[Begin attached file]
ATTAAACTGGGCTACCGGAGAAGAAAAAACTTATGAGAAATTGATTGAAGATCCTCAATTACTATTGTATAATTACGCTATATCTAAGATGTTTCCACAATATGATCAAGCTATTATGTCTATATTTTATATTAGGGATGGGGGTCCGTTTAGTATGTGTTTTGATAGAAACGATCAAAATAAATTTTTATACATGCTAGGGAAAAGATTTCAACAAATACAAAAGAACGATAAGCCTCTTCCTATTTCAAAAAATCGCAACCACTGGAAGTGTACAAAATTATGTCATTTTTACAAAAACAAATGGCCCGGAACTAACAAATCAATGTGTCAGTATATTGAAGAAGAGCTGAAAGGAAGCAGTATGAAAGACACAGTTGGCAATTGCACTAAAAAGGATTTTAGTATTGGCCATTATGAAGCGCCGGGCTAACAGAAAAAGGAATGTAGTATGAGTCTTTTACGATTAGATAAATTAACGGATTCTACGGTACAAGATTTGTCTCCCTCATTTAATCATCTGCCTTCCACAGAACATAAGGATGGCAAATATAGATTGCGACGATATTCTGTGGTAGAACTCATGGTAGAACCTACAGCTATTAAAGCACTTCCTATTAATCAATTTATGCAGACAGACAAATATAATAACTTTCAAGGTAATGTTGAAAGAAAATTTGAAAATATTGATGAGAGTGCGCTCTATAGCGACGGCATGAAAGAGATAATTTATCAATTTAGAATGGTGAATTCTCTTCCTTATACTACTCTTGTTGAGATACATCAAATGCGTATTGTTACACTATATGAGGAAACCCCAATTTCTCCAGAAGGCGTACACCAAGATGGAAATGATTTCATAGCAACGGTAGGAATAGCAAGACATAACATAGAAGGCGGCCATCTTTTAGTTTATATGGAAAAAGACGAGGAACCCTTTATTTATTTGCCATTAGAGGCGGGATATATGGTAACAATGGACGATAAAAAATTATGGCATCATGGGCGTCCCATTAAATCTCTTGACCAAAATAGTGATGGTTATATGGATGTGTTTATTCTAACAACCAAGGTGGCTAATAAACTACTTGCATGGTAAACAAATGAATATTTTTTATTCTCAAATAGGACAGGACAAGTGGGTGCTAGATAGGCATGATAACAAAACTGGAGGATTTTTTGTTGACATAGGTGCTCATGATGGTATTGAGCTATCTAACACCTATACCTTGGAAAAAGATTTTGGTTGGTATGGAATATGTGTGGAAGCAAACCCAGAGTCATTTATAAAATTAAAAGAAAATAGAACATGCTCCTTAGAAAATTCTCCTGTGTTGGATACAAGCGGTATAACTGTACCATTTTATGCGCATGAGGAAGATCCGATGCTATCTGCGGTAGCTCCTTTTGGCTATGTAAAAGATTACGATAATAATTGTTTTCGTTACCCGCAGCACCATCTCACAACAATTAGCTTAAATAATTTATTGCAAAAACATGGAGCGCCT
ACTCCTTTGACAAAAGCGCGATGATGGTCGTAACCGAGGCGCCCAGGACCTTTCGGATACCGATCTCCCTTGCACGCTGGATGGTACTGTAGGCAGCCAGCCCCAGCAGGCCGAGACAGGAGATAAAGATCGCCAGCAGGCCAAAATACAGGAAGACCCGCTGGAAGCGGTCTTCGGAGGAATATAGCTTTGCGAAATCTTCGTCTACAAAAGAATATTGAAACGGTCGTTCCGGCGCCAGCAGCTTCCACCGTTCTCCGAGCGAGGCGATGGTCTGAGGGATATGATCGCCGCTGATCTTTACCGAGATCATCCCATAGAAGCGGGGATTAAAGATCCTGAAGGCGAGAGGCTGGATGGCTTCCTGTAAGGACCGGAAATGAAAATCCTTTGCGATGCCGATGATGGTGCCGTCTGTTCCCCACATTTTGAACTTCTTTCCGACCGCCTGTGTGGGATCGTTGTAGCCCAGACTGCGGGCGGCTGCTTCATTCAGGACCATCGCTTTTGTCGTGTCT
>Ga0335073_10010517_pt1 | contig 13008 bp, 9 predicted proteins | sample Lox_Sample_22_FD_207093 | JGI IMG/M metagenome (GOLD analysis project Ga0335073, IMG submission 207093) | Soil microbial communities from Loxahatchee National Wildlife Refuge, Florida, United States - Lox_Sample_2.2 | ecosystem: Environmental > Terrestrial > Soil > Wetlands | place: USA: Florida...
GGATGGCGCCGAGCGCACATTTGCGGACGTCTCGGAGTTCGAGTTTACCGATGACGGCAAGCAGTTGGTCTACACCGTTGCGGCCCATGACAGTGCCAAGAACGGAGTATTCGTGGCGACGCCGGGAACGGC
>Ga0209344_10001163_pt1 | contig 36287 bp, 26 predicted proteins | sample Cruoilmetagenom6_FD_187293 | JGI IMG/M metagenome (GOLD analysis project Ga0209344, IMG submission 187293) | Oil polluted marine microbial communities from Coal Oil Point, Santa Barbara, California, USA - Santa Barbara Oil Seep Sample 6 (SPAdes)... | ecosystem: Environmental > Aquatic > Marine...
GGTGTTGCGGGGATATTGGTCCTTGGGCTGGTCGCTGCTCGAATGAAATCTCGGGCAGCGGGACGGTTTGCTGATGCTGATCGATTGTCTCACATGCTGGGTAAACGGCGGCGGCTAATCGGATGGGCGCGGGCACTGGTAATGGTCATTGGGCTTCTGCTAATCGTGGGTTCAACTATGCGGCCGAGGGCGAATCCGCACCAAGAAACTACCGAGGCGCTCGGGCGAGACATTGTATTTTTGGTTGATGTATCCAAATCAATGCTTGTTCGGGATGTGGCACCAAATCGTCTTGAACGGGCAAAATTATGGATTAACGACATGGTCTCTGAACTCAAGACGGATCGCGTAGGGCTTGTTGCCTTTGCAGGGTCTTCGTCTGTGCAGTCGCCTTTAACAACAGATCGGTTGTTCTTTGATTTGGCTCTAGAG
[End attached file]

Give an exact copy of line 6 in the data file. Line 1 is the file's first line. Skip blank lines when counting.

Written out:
GGTGTTGCGGGGATATTGGTCCTTGGGCTGGTCGCTGCTCGAATGAAATCTCGGGCAGCGGGACGGTTTGCTGATGCTGATCGATTGTCTCACATGCTGGGTAAACGGCGGCGGCTAATCGGATGGGCGCGGGCACTGGTAATGGTCATTGGGCTTCTGCTAATCGTGGGTTCAACTATGCGGCCGAGGGCGAATCCGCACCAAGAAACTACCGAGGCGCTCGGGCGAGACATTGTATTTTTGGTTGATGTATCCAAATCAATGCTTGTTCGGGATGTGGCACCAAATCGTCTTGAACGGGCAAAATTATGGATTAACGACATGGTCTCTGAACTCAAGACGGATCGCGTAGGGCTTGTTGCCTTTGCAGGGTCTTCGTCTGTGCAGTCGCCTTTAACAACAGATCGGTTGTTCTTTGATTTGGCTCTAGAG